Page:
Demystifying foxes and coyotes for Minnesota’s urban residents
With new state funding, University of Minnesota researchers investigate the implications of increased red fox, grey fox, and coyote populations in the Twin Cities Metro Area
ST. PAUL, MINNESOTA, MAY 2019 --- New funding from the Environment and Natural Resources Trust Fund is enabling University of Minnesota researchers to better connect some of Minnesota’s urban residents to red foxes, grey foxes, and coyotes.
Foxes and coyotes are becoming increasingly common in urban landscapes, but little is known about the food systems, diseases, and habitats of these animals in the Twin Cities Metro Area. Area residents now have opportunities to spot these wildlife species in parks and other green spaces close to their homes, but this proximity can also generate concern about how interacting with them can affect both pets and people. With this new research, scientists hope to address any public concern about red foxes, grey foxes, and coyotes by demystifying their behavior and identifying areas that can be managed to reduce potential conflicts between these urban carnivores and people and pets. The Legislative-Citizen Commission on Minnesota Resources recommended this work for funding from the Environment and Natural Resources Trust Fund, which recently awarded $500,000 over the course of three years (from 2019 to 2022) to the project.
The scientists will map fox and coyote movement and identify the habitats they use. They will capture individual 15 gray foxes, 15 red foxes, and 15 coyotes and fit them with a global positioning system (GPS) collar. These animals will be collected from areas identified through the project’s online observation portal, where local residents can post information about foxes and coyotes they have seen.
GPS locations of the study animals will be analyzed to identify habitat needs, quantify survival rates, determine home range areas, and estimate population sizes. The scientists will determine how much “human food” foxes and coyotes eat by collecting and analyzing hair and fecal samples from each study animal they capture. This part of the project will reveal the extent to which fox and coyote diets influence their health and risk of conflict with people and pets. It will also inform “greening” initiatives that provide wildlife with the best possible habitat.
The researchers will also determine what diseases are infecting coyotes and foxes in the Twin Cities Metro Area. They will accomplish this by collecting blood and fecal samples from captured animals and focusing on testing multiple diseases that threaten not only the health of foxes and coyotes, but also people and their pets. Each of the samples will be tested for rabies, distemper, heartworm, toxoplasmosis, leptospirosis, parvovirus, echinococcosis, and Lyme disease. Results will allow the researchers to quantify the prevalence of infectious diseases and map locations of diseased animals. Information gathered from this part of the study will lead to a knowledge base of diseases that affect wild canids, pets, and people. It will also act as a first step toward long-term disease monitoring and mitigation programs.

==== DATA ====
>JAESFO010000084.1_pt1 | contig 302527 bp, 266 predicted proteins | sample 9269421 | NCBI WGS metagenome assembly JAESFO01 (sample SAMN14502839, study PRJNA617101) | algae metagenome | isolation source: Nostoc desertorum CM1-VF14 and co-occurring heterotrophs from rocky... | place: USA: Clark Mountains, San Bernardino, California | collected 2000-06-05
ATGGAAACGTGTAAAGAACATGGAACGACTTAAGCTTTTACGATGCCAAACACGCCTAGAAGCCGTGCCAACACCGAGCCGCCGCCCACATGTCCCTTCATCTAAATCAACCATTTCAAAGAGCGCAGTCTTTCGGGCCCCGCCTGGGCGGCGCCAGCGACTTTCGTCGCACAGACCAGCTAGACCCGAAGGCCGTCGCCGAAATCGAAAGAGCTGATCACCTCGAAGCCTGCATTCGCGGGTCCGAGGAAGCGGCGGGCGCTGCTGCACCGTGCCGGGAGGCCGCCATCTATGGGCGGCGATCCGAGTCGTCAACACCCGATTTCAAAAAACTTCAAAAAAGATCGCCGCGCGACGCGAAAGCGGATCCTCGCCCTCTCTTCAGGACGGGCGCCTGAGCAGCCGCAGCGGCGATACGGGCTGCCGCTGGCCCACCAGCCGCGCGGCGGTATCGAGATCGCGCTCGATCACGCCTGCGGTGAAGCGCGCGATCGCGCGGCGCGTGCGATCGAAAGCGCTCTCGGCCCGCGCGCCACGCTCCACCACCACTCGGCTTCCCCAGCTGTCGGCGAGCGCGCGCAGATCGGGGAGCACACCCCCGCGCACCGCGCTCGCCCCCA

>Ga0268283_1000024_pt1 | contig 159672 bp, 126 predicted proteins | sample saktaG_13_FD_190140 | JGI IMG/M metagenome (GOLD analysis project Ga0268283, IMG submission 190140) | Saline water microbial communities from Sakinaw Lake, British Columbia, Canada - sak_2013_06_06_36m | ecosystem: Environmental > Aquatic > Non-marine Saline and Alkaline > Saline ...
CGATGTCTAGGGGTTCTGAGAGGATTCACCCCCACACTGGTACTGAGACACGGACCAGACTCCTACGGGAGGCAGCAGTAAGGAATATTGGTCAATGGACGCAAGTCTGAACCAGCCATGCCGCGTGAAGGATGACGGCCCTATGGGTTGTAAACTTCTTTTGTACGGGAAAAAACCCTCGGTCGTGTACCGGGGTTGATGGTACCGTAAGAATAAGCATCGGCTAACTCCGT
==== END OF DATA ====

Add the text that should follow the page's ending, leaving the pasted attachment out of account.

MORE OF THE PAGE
“We are excited to start a project motivated by the needs of Metro citizens and wildlife managers to better understand the ecology and diseases of our urban wild canids,” says Meggan Craft, PhD, associate professor, Department of Veterinary Population Medicine, UMN College of Veterinary Medicine (CVM). “These animals are key players in our local ecosystem and are sharing urban spaces with us at an increasing rate, so understanding them is more crucial than ever before.”
This project will initiate research opportunities for UMN undergraduate in the UMN Fisheries, Wildlife, and Conservation Biology Club, graduate students, and Summer Scholars at the CVM, who will participate in the project’s research activities. This pilot project would ultimately help support the University’s educational mission, while acting as a springboard to future funding and a long‐term data set.
This research will also provide foundational information to local wildlife managers that does not currently exist, resulting in multiple benefits for Minnesota wildlife. The project will support development of management strategies for foxes and coyotes, and serve as a model that can be used to develop additional studies for other species (e.g., raccoons) and other urban areas (e.g., Duluth).
“The Minnesota Legislature has helped us further our college's mission by supporting this work," says Molly McCue, DVM, MS, PhD, interim associate dean for research at the University of Minnesota College of Veterinary Medicine. "They have emboldened our talented researchers to help solve some of the issues faced by Minnesota, and we are incredibly grateful for their investment in our work.”
The team of researchers is led by Nicholas McCann, PhD, postdoctoral associate in the Department of Fisheries, Wildlife, and Conservation Biology, in the University of Minnesota (UMN) College of Food, Agricultural and Natural Resource Sciences (CFANS); Meggan Craft, PhD, associate professor in the Department of Veterinary Population Medicine in the UMN College of Veterinary Medicine; and James Forester, PhD, associate professor in the Department of Fisheries, Wildlife, and Conservation Biology in CFANS. The UMN researchers are collaborating with partners at the Three Rivers Park District, and Friends of the Mississippi River are also assisting with this project.
Nicholas McCann, postdoctoral associate, Department of Fisheries, Wildlife and Conservation Biology, UMN CFANS, email@example.com
Meggan Craft, PhD, associate professor, Department of Veterinary Population Medicine, UMN College of Veterinary Medicine, firstname.lastname@example.org, 612-625-6242
James Forester, PhD, associate professor, Department of Fisheries, Wildlife and Conservation Biology, UMN CFANS, email@example.com, 612-626-6721